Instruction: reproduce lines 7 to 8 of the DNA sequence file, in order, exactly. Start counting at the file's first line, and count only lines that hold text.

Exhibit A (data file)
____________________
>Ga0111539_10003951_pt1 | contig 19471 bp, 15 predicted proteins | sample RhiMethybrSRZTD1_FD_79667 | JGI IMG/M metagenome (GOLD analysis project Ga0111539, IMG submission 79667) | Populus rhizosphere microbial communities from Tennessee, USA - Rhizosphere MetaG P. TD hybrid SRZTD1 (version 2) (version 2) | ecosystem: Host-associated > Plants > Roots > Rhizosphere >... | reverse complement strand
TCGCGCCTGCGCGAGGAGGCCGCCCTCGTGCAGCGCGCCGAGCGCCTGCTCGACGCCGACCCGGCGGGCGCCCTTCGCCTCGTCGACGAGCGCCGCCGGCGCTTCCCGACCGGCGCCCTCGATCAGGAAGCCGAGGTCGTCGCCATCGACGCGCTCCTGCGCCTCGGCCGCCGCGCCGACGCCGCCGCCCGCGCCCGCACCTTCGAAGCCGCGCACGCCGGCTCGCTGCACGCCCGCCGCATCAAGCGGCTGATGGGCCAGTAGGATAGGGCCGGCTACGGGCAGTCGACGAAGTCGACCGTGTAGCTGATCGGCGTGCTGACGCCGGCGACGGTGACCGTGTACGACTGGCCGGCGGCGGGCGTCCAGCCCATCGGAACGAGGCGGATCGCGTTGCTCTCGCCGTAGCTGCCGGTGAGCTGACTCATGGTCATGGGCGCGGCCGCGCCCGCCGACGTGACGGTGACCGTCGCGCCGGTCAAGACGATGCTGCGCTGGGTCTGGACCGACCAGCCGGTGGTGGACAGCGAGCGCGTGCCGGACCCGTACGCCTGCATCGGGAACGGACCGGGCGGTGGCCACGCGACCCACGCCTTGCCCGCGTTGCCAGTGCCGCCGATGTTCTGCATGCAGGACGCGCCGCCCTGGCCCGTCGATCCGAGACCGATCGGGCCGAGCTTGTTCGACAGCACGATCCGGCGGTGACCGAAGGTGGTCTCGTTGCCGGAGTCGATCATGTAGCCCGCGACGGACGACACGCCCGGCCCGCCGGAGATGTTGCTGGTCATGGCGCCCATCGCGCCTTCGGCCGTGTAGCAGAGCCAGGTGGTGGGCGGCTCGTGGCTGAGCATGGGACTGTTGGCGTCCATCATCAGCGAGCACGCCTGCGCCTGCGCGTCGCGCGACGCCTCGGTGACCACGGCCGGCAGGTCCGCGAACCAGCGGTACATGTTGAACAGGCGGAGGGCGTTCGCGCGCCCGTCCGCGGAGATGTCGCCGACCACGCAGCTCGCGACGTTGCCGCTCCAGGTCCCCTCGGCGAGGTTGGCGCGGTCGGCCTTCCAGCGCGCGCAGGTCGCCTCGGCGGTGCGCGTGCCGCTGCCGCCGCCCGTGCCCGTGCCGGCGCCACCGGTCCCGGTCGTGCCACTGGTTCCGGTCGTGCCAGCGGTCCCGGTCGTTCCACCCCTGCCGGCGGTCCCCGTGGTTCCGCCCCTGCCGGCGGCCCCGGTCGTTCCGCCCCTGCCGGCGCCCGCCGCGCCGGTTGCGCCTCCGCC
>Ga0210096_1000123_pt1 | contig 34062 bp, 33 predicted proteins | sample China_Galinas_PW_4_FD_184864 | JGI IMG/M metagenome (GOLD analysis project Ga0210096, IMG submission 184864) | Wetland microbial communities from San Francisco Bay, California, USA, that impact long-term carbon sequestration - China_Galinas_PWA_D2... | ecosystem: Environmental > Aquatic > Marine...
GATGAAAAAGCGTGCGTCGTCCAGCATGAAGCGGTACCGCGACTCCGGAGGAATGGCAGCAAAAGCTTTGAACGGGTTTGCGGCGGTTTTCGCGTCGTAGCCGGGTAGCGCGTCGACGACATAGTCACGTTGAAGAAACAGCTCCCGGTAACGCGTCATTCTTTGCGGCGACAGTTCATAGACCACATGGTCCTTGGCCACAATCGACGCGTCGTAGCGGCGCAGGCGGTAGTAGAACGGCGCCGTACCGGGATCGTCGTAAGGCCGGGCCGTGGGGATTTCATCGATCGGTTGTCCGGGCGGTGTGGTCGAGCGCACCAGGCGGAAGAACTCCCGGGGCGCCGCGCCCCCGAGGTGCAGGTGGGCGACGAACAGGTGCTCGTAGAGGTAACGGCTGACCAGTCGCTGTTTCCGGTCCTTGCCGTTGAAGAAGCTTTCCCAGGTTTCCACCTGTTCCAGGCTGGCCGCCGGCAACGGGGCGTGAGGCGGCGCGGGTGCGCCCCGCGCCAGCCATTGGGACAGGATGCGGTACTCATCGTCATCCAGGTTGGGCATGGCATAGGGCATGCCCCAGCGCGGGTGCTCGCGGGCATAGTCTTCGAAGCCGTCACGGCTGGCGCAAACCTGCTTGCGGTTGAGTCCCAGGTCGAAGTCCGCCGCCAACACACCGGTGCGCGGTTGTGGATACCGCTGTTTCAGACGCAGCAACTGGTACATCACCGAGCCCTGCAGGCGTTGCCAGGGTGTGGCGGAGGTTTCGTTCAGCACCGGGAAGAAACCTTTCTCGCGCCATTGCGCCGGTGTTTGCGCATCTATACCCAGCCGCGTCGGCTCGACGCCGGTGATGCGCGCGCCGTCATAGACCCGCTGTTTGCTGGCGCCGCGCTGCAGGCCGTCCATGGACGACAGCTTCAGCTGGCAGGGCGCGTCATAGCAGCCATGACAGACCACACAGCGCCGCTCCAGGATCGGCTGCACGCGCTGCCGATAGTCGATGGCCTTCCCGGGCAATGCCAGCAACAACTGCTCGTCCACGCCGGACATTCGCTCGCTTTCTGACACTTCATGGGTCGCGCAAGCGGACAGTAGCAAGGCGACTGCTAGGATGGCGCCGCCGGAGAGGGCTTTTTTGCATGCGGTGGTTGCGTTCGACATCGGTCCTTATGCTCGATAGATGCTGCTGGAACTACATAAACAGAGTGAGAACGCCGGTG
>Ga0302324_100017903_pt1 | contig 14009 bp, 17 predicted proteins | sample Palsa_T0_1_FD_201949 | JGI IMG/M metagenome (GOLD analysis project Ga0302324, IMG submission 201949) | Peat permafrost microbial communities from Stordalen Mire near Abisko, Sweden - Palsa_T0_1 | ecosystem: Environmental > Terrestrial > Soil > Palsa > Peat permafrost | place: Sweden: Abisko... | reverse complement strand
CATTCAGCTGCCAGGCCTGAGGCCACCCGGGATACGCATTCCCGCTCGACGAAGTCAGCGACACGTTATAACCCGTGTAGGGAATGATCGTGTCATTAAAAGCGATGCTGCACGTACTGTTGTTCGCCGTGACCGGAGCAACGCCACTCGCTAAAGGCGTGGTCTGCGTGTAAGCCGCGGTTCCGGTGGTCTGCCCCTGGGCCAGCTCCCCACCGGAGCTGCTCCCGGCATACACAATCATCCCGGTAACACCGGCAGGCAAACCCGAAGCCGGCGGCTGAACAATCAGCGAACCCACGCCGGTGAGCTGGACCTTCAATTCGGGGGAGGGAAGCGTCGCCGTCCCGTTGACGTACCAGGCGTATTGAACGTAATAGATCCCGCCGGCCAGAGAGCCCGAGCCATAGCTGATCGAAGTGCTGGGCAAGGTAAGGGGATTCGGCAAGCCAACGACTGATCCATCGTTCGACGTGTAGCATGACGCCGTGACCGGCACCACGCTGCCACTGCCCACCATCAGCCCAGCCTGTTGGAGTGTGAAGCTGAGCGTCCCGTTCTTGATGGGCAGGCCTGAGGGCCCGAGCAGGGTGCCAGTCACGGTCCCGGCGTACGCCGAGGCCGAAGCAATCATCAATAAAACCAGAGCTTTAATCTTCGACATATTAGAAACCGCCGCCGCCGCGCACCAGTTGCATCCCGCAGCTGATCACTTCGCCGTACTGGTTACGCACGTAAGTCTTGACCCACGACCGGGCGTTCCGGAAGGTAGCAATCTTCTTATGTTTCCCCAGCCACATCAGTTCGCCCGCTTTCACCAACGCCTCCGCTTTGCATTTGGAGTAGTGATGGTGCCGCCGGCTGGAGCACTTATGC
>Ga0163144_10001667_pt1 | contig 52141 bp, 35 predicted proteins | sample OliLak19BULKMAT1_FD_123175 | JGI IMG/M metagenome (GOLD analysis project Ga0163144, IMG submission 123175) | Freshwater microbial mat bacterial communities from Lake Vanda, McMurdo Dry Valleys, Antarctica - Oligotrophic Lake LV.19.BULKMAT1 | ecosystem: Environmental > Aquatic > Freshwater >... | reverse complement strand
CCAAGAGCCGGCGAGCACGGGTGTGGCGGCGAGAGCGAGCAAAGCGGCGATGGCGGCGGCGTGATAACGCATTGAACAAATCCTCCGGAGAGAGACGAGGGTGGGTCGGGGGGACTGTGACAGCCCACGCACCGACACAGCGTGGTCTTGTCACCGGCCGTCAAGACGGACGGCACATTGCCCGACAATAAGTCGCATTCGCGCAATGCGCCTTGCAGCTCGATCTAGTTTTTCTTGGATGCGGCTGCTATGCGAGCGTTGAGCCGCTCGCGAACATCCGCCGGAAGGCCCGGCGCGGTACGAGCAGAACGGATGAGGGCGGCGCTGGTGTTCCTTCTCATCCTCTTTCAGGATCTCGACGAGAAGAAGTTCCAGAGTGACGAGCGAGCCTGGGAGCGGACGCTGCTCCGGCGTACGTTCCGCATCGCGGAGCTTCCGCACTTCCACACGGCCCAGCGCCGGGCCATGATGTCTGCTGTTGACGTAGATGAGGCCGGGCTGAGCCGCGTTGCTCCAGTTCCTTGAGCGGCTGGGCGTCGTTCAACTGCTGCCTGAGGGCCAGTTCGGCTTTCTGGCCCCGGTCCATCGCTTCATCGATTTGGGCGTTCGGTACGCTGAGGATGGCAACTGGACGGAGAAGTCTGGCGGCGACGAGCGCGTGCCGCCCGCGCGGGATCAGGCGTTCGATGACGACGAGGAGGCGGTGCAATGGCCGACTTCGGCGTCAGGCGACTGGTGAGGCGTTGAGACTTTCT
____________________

>Ga0163144_10001667_pt1 | contig 52141 bp, 35 predicted proteins | sample OliLak19BULKMAT1_FD_123175 | JGI IMG/M metagenome (GOLD analysis project Ga0163144, IMG submission 123175) | Freshwater microbial mat bacterial communities from Lake Vanda, McMurdo Dry Valleys, Antarctica - Oligotrophic Lake LV.19.BULKMAT1 | ecosystem: Environmental > Aquatic > Freshwater >... | reverse complement strand
CCAAGAGCCGGCGAGCACGGGTGTGGCGGCGAGAGCGAGCAAAGCGGCGATGGCGGCGGCGTGATAACGCATTGAACAAATCCTCCGGAGAGAGACGAGGGTGGGTCGGGGGGACTGTGACAGCCCACGCACCGACACAGCGTGGTCTTGTCACCGGCCGTCAAGACGGACGGCACATTGCCCGACAATAAGTCGCATTCGCGCAATGCGCCTTGCAGCTCGATCTAGTTTTTCTTGGATGCGGCTGCTATGCGAGCGTTGAGCCGCTCGCGAACATCCGCCGGAAGGCCCGGCGCGGTACGAGCAGAACGGATGAGGGCGGCGCTGGTGTTCCTTCTCATCCTCTTTCAGGATCTCGACGAGAAGAAGTTCCAGAGTGACGAGCGAGCCTGGGAGCGGACGCTGCTCCGGCGTACGTTCCGCATCGCGGAGCTTCCGCACTTCCACACGGCCCAGCGCCGGGCCATGATGTCTGCTGTTGACGTAGATGAGGCCGGGCTGAGCCGCGTTGCTCCAGTTCCTTGAGCGGCTGGGCGTCGTTCAACTGCTGCCTGAGGGCCAGTTCGGCTTTCTGGCCCCGGTCCATCGCTTCATCGATTTGGGCGTTCGGTACGCTGAGGATGGCAACTGGACGGAGAAGTCTGGCGGCGACGAGCGCGTGCCGCCCGCGCGGGATCAGGCGTTCGATGACGACGAGGAGGCGGTGCAATGGCCGACTTCGGCGTCAGGCGACTGGTGAGGCGTTGAGACTTTCT